In the year 2000, an appropriately named amusement park opened in New Orleans. Jazzland, a close imitator of the popular Six Flags franchise, offered a wooden rollercoaster built on a steel frame that was ironically (as you will soon discover) designed to withstand hurricane-force winds, replicas of rides located at Pontchartrain Beach, a defunct park that had been a local favorite located next to Lake Pontchartrain, and amusement park “regulars” like spinning rides, a carousel, and a log flume. Jazzland featured large, themed sculptures including clowns, crocodiles dressed as chefs, and Mardi-Gras-beaded skeletons.
Although the park seemed perfectly suited for the area, it was not profitable. In 2002, Jazzland was sold to Six Flags and renamed “Six Flags New Orleans.” The company quickly added familiar staples to the Jazzland-themed mix, including a Batman ride, a looping rollercoaster, and a Jester-themed ride relocated from a Texas location. The park retained many of its Jazzland attractions, including themed areas named Pontchartrain Beach, Mardi Gras, and Cajun Country. In early 2005, the park announced it would soon add a water park that would be included in the price of admission, but before this could progress past the planning stage, Hurricane Katrina struck. The last day of operation for Jazzland/Six Flags New Orleans was August 21, 2005, and the resulting “water park” that emerged from the wreckage of Katrina would prove insurmountable even to a national powerhouse like the Six Flags corporation.
What Happened Underwater?
Hurricane Katrina was a disaster of extreme proportions, but it surprised many that the hurricane managed to permanently shut down an amusement park owned by one of the biggest names in the business. The problem was multifaceted. First of all, the park was located in one of the lowest-lying areas of New Orleans and was totally submerged in corrosive floodwater for nearly a month after the storm had passed. Some 80 percent of the park was demolished by the time the waters receded. Although Six Flags declared the park a total loss, the mayor of New Orleans at that time announced he would hold the corporation to its 75-year lease and force the company to rebuild the park. The only way the company could do this would be to force insurers to pay nearly $25 million, of which it only successfully could collect about half due to the catastrophic nature of the storm on the area at large.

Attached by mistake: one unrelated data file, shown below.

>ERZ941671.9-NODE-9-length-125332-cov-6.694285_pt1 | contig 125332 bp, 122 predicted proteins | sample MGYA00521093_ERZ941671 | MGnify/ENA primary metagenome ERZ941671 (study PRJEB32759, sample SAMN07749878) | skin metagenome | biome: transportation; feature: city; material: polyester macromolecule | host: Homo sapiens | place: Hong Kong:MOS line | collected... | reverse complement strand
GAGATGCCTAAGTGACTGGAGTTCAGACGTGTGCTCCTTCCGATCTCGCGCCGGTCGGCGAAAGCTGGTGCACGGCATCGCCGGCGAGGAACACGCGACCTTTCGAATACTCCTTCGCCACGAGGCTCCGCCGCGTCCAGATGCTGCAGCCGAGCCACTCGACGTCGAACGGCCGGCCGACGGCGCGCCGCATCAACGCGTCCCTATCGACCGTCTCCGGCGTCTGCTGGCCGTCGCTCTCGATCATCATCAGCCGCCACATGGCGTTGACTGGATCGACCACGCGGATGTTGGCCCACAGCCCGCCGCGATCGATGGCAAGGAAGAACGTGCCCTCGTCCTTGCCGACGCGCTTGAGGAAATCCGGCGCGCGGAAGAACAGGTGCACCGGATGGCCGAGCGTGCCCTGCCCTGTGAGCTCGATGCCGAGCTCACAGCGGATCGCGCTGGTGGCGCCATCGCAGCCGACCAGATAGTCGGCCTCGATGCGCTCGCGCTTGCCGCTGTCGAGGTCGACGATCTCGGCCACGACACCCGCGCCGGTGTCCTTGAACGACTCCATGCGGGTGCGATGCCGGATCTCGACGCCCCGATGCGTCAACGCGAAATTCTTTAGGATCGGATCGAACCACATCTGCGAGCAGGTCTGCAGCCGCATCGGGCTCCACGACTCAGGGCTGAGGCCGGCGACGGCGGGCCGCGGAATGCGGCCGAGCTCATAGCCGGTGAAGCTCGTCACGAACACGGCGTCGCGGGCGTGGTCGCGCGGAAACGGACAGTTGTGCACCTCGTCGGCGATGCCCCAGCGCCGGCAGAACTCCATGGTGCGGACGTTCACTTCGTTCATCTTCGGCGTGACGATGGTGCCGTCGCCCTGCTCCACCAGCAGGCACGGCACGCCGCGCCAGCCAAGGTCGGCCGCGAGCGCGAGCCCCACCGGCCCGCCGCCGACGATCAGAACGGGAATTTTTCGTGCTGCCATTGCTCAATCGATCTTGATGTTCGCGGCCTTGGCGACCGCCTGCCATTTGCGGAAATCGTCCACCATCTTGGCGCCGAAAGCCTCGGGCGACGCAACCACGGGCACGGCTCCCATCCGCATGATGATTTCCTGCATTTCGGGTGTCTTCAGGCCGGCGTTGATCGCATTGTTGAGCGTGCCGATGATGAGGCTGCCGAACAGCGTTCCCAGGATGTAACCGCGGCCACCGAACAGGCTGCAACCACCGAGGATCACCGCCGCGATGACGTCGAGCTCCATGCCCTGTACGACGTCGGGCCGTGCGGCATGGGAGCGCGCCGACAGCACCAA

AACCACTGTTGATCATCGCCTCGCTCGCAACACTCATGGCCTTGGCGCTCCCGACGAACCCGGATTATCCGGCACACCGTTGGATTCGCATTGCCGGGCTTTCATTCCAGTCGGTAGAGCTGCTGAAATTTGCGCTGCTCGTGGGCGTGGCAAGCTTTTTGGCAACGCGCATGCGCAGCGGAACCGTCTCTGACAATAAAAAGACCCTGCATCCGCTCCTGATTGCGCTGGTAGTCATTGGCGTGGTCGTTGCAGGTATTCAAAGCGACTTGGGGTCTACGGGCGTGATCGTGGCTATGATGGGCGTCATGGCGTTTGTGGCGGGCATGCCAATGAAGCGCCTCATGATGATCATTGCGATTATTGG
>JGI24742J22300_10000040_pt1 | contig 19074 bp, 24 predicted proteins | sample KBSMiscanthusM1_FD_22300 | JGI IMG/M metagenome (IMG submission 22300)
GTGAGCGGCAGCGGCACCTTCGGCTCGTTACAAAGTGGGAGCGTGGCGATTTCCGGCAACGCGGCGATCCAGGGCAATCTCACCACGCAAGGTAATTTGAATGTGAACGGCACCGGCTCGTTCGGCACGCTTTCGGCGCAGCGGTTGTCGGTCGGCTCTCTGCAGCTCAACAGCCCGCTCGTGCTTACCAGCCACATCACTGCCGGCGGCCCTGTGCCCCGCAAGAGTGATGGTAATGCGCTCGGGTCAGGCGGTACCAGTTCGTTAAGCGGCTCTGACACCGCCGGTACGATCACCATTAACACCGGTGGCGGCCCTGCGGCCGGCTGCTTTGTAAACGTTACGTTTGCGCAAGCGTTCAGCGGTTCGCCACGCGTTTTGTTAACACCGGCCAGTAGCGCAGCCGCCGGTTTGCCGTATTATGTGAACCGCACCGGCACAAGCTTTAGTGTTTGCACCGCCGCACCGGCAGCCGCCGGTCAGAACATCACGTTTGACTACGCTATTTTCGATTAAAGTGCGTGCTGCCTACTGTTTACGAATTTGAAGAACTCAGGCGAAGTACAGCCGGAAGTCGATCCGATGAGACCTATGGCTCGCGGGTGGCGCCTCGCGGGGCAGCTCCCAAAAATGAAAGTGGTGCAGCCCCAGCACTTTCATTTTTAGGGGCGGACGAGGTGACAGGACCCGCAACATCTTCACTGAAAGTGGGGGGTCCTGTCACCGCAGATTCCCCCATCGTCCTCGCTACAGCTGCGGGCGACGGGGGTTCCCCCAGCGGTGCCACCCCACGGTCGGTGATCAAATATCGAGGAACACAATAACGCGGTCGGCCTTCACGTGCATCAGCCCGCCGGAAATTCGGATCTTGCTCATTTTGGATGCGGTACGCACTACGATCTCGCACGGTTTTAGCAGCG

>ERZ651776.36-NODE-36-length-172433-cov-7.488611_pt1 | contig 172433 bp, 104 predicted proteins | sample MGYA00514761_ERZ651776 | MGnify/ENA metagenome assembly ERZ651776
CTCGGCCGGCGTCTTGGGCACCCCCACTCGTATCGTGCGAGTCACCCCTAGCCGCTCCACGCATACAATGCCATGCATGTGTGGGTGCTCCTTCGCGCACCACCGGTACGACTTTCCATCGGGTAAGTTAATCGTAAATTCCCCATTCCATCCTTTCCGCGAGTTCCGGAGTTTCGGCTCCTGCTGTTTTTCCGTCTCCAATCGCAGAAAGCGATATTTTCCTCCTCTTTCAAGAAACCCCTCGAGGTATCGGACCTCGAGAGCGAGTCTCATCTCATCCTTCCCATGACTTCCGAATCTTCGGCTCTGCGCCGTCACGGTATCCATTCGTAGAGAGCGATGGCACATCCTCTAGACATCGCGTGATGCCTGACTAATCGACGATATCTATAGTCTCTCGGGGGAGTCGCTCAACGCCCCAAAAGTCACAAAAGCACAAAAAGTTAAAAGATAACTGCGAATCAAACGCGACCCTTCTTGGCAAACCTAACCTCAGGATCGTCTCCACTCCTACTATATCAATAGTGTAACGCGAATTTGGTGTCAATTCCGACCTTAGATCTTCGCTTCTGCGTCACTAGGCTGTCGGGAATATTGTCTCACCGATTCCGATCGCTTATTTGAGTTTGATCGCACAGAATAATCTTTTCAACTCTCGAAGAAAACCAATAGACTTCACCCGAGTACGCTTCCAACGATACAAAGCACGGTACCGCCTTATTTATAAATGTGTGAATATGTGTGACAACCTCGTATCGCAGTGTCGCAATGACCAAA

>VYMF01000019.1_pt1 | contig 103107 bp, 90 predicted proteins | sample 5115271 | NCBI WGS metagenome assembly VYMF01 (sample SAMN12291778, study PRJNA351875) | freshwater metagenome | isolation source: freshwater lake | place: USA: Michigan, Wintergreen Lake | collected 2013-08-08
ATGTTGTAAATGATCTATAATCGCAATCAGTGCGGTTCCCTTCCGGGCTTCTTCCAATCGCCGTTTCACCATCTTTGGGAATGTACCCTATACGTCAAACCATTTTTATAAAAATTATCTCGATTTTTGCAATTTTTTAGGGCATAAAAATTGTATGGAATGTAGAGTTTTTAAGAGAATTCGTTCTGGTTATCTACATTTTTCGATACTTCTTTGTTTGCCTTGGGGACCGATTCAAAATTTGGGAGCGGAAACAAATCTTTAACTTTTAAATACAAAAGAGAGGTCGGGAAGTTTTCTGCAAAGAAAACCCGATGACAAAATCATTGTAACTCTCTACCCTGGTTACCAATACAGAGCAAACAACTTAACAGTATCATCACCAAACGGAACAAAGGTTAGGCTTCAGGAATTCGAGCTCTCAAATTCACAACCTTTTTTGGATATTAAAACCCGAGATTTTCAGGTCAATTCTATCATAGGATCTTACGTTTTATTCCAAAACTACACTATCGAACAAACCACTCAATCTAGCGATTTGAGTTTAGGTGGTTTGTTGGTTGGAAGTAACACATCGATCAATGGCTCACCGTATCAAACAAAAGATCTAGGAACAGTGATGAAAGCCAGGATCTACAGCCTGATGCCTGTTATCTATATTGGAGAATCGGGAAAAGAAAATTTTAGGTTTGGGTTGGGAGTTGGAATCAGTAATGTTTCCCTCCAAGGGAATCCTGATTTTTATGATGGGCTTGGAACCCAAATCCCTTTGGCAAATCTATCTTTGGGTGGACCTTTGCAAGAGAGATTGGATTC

In the following years, Six Flags routinely cited its inability to collect the full insurance amount as the reason for allowing Jazzland to remain unrestored and vacant. The company also routinely removed rides and any salvageable equipment like lights, planting structures, and shade coverings, for “refurbishment,” then installed them in other parks in other locations. Local residents had neither the interest nor the funds to buy expensive season passes to the park, which had been one of the least profitable in the Six Flags portfolio even before Katrina hit.
Is Jazzland Gone Forever?
While Six Flags had clearly given up on Jazzland, New Orleans had not given up on its theme park entirely. From 2008 to 2011, another amusement park company proposed a takeover of the lease and an expansion that would have restored Jazzland to its former glory and doubled the size of the park. Sadly, the process of evicting Six Flags and getting the new park approved took so long that nature began to take over the entire Jazzland park while Six Flags continued to loot its own park and diminish the value of the property for sale.
By 2011, it was clear the project would never come to fruition, and the city proposed another manifestation of Jazzland, this time as a mixed-use retail/outlet mall and amusement theme park with an associated movie studio back lot available for filming. Sadly, the only part of this plan that came to any productive end was the movie-industry facet, as Jazzland has been used to film several dystopian productions and has hosted the lairs of multiple big-screen super villains. Ultimately, it also landed roles in “Jurassic World” as Jurassic Park after the dinosaurs trashed it and in “Percy Jackson: Sea of Monsters” as a cyclops-targeted metropolis on a deserted island. Jazzland also landed a feature in the video game “Mafia III” as, appropriately, an abandoned amusement park that is partially flooded.
Like jazz itself, Jazzland appears determined to evolve and truly become a timeless piece of New Orleans past and present. Today, fully eight development groups have expressed interest in reopening Jazzland in various forms. It remains to be seen which, if any, ultimately will succeed in bringing the original Jazzland back to life.